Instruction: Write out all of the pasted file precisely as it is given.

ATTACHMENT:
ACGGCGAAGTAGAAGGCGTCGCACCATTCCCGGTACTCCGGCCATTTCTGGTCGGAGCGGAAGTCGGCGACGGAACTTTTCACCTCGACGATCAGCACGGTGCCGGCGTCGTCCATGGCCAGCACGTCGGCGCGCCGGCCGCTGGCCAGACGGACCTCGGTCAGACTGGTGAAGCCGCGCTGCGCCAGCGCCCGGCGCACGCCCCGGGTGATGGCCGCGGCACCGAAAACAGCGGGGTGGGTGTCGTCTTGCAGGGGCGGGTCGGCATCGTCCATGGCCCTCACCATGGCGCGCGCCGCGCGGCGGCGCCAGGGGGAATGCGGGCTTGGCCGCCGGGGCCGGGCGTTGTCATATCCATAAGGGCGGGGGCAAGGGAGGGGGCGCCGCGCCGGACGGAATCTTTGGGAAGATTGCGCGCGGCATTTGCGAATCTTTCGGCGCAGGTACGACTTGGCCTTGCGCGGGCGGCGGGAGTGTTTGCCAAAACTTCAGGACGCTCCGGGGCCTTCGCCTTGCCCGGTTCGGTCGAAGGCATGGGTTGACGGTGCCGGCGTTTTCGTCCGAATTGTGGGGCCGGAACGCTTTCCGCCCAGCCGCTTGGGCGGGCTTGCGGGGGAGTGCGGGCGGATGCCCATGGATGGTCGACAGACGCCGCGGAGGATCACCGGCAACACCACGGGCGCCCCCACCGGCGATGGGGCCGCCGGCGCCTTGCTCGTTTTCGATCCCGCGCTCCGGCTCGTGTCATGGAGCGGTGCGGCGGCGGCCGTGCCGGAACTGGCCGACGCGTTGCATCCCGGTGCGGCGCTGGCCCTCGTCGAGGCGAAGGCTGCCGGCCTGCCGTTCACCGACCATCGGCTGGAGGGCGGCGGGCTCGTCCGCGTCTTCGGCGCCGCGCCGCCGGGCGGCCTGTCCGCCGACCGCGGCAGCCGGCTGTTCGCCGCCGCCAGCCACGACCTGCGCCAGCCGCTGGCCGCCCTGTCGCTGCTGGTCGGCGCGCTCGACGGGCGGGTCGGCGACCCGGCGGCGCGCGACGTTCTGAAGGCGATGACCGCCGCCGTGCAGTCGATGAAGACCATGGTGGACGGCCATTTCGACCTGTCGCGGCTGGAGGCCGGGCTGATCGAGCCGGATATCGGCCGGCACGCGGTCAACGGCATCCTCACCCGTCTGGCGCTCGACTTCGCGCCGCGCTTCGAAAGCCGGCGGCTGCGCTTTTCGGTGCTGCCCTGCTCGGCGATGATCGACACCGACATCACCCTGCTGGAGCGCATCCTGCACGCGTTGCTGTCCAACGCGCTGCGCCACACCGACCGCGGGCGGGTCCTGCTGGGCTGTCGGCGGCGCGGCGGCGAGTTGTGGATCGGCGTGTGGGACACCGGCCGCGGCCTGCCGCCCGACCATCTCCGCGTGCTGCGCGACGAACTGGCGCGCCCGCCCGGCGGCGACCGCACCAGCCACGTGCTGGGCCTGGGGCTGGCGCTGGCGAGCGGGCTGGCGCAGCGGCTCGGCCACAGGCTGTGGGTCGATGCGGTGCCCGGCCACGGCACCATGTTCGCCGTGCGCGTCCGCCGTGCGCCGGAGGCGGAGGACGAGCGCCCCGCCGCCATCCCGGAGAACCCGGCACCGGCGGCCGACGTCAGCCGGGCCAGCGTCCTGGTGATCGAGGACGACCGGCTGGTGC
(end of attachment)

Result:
ACGGCGAAGTAGAAGGCGTCGCACCATTCCCGGTACTCCGGCCATTTCTGGTCGGAGCGGAAGTCGGCGACGGAACTTTTCACCTCGACGATCAGCACGGTGCCGGCGTCGTCCATGGCCAGCACGTCGGCGCGCCGGCCGCTGGCCAGACGGACCTCGGTCAGACTGGTGAAGCCGCGCTGCGCCAGCGCCCGGCGCACGCCCCGGGTGATGGCCGCGGCACCGAAAACAGCGGGGTGGGTGTCGTCTTGCAGGGGCGGGTCGGCATCGTCCATGGCCCTCACCATGGCGCGCGCCGCGCGGCGGCGCCAGGGGGAATGCGGGCTTGGCCGCCGGGGCCGGGCGTTGTCATATCCATAAGGGCGGGGGCAAGGGAGGGGGCGCCGCGCCGGACGGAATCTTTGGGAAGATTGCGCGCGGCATTTGCGAATCTTTCGGCGCAGGTACGACTTGGCCTTGCGCGGGCGGCGGGAGTGTTTGCCAAAACTTCAGGACGCTCCGGGGCCTTCGCCTTGCCCGGTTCGGTCGAAGGCATGGGTTGACGGTGCCGGCGTTTTCGTCCGAATTGTGGGGCCGGAACGCTTTCCGCCCAGCCGCTTGGGCGGGCTTGCGGGGGAGTGCGGGCGGATGCCCATGGATGGTCGACAGACGCCGCGGAGGATCACCGGCAACACCACGGGCGCCCCCACCGGCGATGGGGCCGCCGGCGCCTTGCTCGTTTTCGATCCCGCGCTCCGGCTCGTGTCATGGAGCGGTGCGGCGGCGGCCGTGCCGGAACTGGCCGACGCGTTGCATCCCGGTGCGGCGCTGGCCCTCGTCGAGGCGAAGGCTGCCGGCCTGCCGTTCACCGACCATCGGCTGGAGGGCGGCGGGCTCGTCCGCGTCTTCGGCGCCGCGCCGCCGGGCGGCCTGTCCGCCGACCGCGGCAGCCGGCTGTTCGCCGCCGCCAGCCACGACCTGCGCCAGCCGCTGGCCGCCCTGTCGCTGCTGGTCGGCGCGCTCGACGGGCGGGTCGGCGACCCGGCGGCGCGCGACGTTCTGAAGGCGATGACCGCCGCCGTGCAGTCGATGAAGACCATGGTGGACGGCCATTTCGACCTGTCGCGGCTGGAGGCCGGGCTGATCGAGCCGGATATCGGCCGGCACGCGGTCAACGGCATCCTCACCCGTCTGGCGCTCGACTTCGCGCCGCGCTTCGAAAGCCGGCGGCTGCGCTTTTCGGTGCTGCCCTGCTCGGCGATGATCGACACCGACATCACCCTGCTGGAGCGCATCCTGCACGCGTTGCTGTCCAACGCGCTGCGCCACACCGACCGCGGGCGGGTCCTGCTGGGCTGTCGGCGGCGCGGCGGCGAGTTGTGGATCGGCGTGTGGGACACCGGCCGCGGCCTGCCGCCCGACCATCTCCGCGTGCTGCGCGACGAACTGGCGCGCCCGCCCGGCGGCGACCGCACCAGCCACGTGCTGGGCCTGGGGCTGGCGCTGGCGAGCGGGCTGGCGCAGCGGCTCGGCCACAGGCTGTGGGTCGATGCGGTGCCCGGCCACGGCACCATGTTCGCCGTGCGCGTCCGCCGTGCGCCGGAGGCGGAGGACGAGCGCCCCGCCGCCATCCCGGAGAACCCGGCACCGGCGGCCGACGTCAGCCGGGCCAGCGTCCTGGTGATCGAGGACGACCGGCTGGTGC